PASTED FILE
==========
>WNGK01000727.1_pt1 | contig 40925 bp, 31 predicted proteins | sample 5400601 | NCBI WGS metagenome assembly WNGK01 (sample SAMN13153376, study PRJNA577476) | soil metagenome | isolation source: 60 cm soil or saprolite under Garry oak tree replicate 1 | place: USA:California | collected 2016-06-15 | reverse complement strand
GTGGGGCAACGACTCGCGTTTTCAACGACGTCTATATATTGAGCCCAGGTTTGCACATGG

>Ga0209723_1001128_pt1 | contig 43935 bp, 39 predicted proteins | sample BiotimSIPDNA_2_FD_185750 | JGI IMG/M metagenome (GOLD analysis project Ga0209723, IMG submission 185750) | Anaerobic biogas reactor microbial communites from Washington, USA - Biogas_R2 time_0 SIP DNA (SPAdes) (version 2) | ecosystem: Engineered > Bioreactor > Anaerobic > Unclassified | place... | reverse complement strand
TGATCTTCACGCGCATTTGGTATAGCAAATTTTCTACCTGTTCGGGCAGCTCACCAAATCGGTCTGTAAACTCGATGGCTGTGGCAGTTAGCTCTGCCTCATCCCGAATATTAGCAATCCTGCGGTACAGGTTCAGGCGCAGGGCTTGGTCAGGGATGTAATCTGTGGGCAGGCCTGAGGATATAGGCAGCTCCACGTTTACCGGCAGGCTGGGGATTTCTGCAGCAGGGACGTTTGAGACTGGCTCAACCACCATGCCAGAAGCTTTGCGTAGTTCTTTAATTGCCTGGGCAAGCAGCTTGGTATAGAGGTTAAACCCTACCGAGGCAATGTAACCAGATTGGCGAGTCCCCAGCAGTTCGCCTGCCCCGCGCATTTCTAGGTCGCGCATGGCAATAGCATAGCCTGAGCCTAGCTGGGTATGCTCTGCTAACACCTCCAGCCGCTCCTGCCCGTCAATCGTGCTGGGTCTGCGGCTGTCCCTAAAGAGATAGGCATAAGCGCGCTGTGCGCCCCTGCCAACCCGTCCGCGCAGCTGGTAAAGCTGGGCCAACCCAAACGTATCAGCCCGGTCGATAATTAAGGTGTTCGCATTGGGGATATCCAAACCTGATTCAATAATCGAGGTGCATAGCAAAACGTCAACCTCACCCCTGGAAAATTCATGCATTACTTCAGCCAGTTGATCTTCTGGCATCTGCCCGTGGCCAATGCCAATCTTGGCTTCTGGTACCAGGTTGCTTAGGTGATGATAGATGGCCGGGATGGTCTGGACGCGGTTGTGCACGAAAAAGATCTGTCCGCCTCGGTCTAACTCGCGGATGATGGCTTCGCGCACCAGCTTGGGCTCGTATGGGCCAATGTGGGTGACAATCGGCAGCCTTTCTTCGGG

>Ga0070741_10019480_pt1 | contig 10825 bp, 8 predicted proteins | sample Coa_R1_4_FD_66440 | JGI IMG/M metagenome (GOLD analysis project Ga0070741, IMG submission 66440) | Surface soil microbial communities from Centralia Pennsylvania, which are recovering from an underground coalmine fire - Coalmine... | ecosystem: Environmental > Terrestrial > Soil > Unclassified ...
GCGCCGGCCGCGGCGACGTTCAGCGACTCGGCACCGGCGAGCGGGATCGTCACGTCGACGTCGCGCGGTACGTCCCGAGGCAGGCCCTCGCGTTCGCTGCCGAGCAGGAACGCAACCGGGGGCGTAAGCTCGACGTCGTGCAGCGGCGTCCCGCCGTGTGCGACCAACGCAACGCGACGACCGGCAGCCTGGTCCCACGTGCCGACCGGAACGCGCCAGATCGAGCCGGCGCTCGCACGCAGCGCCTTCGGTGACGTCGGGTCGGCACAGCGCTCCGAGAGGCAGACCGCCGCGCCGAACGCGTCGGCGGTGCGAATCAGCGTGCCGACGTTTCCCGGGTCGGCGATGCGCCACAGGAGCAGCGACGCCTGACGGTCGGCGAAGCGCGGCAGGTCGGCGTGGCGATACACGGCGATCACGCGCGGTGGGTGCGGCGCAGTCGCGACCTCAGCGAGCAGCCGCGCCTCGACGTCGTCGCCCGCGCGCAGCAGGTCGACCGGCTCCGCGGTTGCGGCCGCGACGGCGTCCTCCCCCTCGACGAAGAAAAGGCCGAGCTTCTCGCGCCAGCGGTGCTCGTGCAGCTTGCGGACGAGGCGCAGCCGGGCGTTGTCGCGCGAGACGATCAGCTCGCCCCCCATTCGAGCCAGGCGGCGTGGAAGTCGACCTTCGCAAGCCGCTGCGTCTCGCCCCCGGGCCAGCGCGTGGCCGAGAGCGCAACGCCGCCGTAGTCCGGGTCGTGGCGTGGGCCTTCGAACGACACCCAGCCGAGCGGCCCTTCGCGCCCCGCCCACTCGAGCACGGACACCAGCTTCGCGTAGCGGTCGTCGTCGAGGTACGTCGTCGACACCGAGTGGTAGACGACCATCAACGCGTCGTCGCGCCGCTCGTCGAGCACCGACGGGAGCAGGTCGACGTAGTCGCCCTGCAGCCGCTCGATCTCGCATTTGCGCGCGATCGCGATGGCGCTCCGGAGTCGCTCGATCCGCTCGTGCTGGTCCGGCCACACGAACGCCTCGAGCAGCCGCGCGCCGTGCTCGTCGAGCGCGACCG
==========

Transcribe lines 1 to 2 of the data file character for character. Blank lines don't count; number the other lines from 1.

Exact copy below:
>WNGK01000727.1_pt1 | contig 40925 bp, 31 predicted proteins | sample 5400601 | NCBI WGS metagenome assembly WNGK01 (sample SAMN13153376, study PRJNA577476) | soil metagenome | isolation source: 60 cm soil or saprolite under Garry oak tree replicate 1 | place: USA:California | collected 2016-06-15 | reverse complement strand
GTGGGGCAACGACTCGCGTTTTCAACGACGTCTATATATTGAGCCCAGGTTTGCACATGG